Last week I opened an entire case of worm cans. (If you missed it, you can read it here.) How Christians are to keep the Sabbath has been a point of contention since the church began. We’re not going to solve it here, yet it’s worth thinking about. God seems to think it’s pretty important!
We collapsed into our seats at church Sunday morning, worn out after an intensive two days of emptying our storage pods into our new house—moving furniture, hauling boxes, and trying to make snap decisions on where everything should go. Two days of violent thunderstorms, driving rain, and up to six inches of hail made the process a bit more “interesting.” Now, with the hired movers gone, we’re left with rooms full of boxes. I admit to feeling more than a bit overwhelmed. How in the world will we fit into our downsized digs?
It seems as if everything that can hold things—bookcases, cabinets, and the like—are buried behind the boxes of books and linens that belong in them. But the room is so full, there’s no place to put the boxes so that we can extract the furniture, and no way to position it correctly so we can start unpacking into it. At the moment, downsizing doesn’t seem like much fun!
Jump out of bed. Throw on workout clothes. Fry egg, drink tea, spend ten minutes reading the end of Colossians. Rush out the door, head for Curves. Dive into my 30 minute workout; spend 15 more stretching, then cool down for half an hour while chatting with some very interesting ladies. Drive home, clean up, throw on clean clothes. Write blog post, run out door for appointment downtown.
And on and on it goes.
How in the world did I get so busy? Why do I have so little time? And I only work part time! What if I had a job that took up 40 hours a week—or more?
It’s not just me. Everyone I know seems to be running at top speed. We fill our calendars then wonder why we feel so stressed. It’s an epidemic.
What God Wants for Christmas
What do you want for Christmas? As small children sitting on Santa’s lap, we quickly learned to rattle off a long list of our desires—mostly things we’ve seen in ads on TV. Now that we’re older, we still have our lists, posted online at the request of family members trying to assemble a Christmas shopping list.
As the primary gift shopper in our household, I was scanning these lists when the thought occurred to me… what does Jesus want for Christmas? After all, it’s his birthday!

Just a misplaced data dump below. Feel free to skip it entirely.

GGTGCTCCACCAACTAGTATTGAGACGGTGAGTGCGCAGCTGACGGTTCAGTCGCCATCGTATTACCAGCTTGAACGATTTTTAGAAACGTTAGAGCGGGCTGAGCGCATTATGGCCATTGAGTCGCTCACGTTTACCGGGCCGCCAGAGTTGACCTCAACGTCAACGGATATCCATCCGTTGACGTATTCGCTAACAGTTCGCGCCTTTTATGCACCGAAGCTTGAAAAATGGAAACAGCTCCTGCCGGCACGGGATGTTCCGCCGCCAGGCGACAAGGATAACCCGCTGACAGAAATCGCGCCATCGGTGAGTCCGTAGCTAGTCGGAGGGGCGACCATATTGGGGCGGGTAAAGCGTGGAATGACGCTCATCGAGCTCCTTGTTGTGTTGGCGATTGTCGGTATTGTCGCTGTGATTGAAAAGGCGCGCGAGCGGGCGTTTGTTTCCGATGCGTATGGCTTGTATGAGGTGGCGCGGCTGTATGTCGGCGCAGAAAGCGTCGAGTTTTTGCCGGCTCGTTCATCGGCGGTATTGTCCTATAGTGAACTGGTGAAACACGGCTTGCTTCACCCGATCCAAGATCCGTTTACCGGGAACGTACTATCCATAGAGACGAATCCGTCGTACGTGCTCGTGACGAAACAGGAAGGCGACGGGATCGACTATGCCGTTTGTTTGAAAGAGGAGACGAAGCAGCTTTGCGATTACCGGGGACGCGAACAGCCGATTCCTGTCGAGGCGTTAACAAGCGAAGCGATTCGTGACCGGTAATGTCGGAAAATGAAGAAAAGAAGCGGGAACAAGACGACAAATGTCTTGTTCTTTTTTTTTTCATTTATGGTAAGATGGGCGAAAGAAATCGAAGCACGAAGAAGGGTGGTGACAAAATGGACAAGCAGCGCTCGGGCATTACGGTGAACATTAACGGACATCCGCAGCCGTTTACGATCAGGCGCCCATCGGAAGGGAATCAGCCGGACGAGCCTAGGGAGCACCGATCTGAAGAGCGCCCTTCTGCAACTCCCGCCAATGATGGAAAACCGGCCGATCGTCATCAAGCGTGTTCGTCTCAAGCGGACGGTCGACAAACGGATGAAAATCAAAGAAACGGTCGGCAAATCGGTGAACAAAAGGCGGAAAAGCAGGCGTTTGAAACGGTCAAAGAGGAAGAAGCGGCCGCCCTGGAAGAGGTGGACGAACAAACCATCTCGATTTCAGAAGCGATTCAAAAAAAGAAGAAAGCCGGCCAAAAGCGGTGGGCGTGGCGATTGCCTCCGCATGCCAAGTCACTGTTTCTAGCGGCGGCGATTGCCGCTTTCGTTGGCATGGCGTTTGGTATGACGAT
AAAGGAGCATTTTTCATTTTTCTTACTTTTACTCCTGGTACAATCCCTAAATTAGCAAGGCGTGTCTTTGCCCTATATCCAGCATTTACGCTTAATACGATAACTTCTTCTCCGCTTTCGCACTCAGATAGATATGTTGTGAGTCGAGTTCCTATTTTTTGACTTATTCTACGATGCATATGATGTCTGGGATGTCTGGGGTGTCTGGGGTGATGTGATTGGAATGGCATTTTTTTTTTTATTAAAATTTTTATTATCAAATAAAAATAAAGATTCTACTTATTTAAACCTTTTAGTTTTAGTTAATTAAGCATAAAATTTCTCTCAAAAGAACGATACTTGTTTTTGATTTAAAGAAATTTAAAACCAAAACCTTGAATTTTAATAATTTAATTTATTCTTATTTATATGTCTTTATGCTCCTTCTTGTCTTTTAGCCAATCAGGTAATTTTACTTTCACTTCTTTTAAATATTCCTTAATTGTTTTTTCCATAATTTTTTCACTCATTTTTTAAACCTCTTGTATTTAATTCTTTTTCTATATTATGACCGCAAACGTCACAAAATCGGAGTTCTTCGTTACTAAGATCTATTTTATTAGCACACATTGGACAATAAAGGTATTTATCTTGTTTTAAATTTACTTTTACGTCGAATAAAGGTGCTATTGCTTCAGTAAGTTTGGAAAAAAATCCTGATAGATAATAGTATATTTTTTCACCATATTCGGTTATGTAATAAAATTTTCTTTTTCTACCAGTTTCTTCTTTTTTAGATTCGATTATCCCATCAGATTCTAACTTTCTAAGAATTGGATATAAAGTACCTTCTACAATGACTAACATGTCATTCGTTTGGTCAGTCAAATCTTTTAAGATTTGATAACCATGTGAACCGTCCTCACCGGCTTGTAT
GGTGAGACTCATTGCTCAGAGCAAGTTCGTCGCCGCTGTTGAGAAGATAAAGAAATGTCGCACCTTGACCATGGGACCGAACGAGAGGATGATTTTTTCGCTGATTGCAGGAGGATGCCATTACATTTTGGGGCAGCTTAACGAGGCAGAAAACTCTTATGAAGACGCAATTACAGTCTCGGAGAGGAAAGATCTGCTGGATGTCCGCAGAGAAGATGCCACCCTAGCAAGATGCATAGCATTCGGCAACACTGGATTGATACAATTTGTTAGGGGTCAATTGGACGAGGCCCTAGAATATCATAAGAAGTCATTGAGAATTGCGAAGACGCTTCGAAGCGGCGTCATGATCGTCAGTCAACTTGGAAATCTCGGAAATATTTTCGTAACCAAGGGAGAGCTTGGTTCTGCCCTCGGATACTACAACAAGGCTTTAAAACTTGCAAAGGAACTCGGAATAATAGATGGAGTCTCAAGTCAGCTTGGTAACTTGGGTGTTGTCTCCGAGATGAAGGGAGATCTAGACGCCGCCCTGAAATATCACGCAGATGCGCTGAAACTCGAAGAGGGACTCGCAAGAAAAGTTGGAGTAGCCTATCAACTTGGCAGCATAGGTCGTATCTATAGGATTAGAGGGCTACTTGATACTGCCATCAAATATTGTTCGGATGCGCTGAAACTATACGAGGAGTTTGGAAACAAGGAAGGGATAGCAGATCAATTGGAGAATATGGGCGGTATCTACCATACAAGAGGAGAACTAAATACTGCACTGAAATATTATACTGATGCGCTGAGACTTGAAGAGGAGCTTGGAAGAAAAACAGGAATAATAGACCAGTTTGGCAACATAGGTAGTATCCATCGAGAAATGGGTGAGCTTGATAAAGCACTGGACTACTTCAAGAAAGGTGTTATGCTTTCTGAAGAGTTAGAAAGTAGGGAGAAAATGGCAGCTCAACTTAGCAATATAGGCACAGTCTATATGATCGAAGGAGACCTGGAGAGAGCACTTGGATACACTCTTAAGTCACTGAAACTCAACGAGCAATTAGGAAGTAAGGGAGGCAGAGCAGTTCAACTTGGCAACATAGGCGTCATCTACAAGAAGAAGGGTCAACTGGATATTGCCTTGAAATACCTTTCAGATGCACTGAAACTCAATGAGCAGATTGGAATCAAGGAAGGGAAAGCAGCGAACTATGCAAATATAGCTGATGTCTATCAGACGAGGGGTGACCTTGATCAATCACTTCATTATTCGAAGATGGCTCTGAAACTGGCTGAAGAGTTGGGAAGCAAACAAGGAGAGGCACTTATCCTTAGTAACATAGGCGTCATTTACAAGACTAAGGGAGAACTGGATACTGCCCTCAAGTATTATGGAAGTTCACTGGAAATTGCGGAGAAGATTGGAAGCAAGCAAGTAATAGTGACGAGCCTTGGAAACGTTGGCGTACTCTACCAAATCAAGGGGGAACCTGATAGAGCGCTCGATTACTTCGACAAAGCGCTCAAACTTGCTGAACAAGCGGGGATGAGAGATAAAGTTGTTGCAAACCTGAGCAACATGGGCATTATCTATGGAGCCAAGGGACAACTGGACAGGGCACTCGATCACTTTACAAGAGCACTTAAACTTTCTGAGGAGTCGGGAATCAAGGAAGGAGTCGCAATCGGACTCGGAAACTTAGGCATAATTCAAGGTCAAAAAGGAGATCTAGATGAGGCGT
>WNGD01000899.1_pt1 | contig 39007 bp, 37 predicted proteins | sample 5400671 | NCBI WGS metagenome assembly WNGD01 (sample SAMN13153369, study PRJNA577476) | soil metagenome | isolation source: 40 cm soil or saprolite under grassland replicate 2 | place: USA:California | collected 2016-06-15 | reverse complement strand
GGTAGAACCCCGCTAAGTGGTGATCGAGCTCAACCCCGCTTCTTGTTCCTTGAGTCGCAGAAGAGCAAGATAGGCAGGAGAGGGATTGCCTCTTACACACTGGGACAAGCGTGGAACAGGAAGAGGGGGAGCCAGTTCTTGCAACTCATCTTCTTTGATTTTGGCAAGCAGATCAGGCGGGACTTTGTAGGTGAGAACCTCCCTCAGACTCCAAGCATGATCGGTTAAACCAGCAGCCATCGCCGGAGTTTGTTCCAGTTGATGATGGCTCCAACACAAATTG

I was reminded of a passage I read recently—found in both Matthew 16:23 and Mark 8:33—where Jesus tells Peter “Get behind me, Satan! … You do not have in mind the concerns of God, but merely human concerns.” I wondered, what are the concerns of God? What could He, the owner of the cattle on a thousand hills (not to mention the rest of creation) possibly lack? Or, if you’re not the practical gift type, what could we give Him to make Him happier?
Permission to Say “No”
Most of us know to say no when someone asks us to do something wrong. But sometimes you have to say no to something good in order to be available when God calls on you. Pete’s friend (we’ll call him “Steve”) discovered just how important saying no can be.
Given the state of the economy, it was no surprise when Steve was laid off from his high tech job a couple of years ago. While disappointed to find himself without an income, he wasn’t overly worried. He had salted away some savings, and figured he’d find another position before too long. After all, he had excellent technical skills, and plenty of experience in his field.
However, Steve was in for a surprise. When he started praying about his job search, God clearly told him, “Don’t look for a job. I’ll bring your next job to you.” That sure ran against the advice everyone else was giving him. How could he just sit around and wait for God to do all the work? Still, he was obedient, and did not send out his resume or fill out applications. And the months passed.